Article Correctness Is Author's Responsibility: Feasibility, acceptability, and preliminary effectiveness of an adaptive text messaging intervention for adolescent weight control in primary care.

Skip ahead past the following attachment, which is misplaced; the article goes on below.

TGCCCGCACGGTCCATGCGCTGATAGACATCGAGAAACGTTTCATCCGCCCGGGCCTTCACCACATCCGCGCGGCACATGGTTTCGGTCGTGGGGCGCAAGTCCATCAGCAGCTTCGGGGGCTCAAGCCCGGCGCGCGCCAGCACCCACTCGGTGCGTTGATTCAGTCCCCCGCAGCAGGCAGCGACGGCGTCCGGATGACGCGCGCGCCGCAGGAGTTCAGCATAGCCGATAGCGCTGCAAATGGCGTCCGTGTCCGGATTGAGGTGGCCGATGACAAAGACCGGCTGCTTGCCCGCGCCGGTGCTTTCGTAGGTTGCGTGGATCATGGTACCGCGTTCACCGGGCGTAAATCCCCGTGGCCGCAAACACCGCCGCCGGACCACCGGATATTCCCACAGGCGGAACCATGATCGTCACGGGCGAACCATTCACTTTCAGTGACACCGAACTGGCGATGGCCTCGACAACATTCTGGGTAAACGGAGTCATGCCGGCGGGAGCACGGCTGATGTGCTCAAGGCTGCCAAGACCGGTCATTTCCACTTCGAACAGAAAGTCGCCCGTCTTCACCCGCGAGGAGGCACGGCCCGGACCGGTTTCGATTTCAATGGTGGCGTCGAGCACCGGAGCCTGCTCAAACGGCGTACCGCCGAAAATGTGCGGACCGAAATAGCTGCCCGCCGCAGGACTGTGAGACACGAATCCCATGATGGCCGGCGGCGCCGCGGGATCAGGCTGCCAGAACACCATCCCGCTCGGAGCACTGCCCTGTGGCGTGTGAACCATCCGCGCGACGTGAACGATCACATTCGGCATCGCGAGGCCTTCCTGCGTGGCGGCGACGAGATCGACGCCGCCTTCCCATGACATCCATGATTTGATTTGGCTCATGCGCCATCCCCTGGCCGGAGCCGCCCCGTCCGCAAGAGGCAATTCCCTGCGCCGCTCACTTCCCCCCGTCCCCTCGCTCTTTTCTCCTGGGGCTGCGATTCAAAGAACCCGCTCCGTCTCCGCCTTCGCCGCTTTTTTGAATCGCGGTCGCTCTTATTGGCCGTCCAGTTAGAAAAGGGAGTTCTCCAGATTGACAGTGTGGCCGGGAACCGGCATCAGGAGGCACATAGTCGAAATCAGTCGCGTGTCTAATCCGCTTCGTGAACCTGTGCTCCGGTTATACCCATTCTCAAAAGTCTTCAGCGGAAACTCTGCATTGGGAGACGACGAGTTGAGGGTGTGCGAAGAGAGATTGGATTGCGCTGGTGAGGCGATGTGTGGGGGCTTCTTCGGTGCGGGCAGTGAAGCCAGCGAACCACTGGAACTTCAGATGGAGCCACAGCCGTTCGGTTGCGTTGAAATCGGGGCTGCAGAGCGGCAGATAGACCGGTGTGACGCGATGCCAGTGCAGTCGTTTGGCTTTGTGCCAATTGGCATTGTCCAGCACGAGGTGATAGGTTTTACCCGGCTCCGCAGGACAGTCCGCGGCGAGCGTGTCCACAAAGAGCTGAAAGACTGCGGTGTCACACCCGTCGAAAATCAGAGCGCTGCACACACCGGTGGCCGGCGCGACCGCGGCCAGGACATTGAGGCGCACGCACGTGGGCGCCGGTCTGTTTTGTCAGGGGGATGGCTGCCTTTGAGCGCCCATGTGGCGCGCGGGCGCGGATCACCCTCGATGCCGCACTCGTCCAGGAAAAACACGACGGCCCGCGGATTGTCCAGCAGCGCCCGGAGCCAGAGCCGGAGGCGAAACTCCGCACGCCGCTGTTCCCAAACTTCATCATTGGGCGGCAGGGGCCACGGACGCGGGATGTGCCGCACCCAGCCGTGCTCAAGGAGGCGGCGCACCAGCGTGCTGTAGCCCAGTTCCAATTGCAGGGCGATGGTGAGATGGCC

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Objective: Behavioral interventions for adolescent weight control are often difficult to access because they are rarely provided in primary health care. This study was designed to assess the feasibility, acceptability, and preliminary effectiveness of a motivational interviewing plus adaptive text messaging intervention for adolescent weight control delivered in primary care. Methods: Forty-seven overweight adolescents (aged 13â€"18 years) participated in a single, hour-long, in-person motivational interviewing session in their primary care pediatrician's office with a clinical psychology doctoral student. All participants monitored diet, physical activity, and weight over 6 months and reported this information nightly via text message. Participants were selected randomly to receive computer-tailored adaptive text messages 3 times per day at mealtimes as an additional intervention component. Results: Participants found the intervention to be acceptable and beneficial for promoting weight-related behavior change. Adherence to self-monitoring was significantly higher in the adaptive text messaging group. Although body mass index z-score (zBMI) change was not significantly different across treatment groups, participants receiving the adaptive text message intervention demonstrated a reduction of .32 zBMI standard deviation units from before to after intervention, t(28) = âˆ'2.84, p < .01, d = .54, whereas zBMI did not change for individuals receiving the control intervention. Several domains of weight-related quality of life improved during the intervention period irrespective of treatment assignment. Conclusions: Study findings suggest that a behavioral weight control intervention delivered in a primary care is acceptable/feasible and may produce reductions in zBMI. Fully powered studies to further evaluate this intervention approach are warranted. (PsycINFO Database Record (c) 2019 APA, all rights reserved)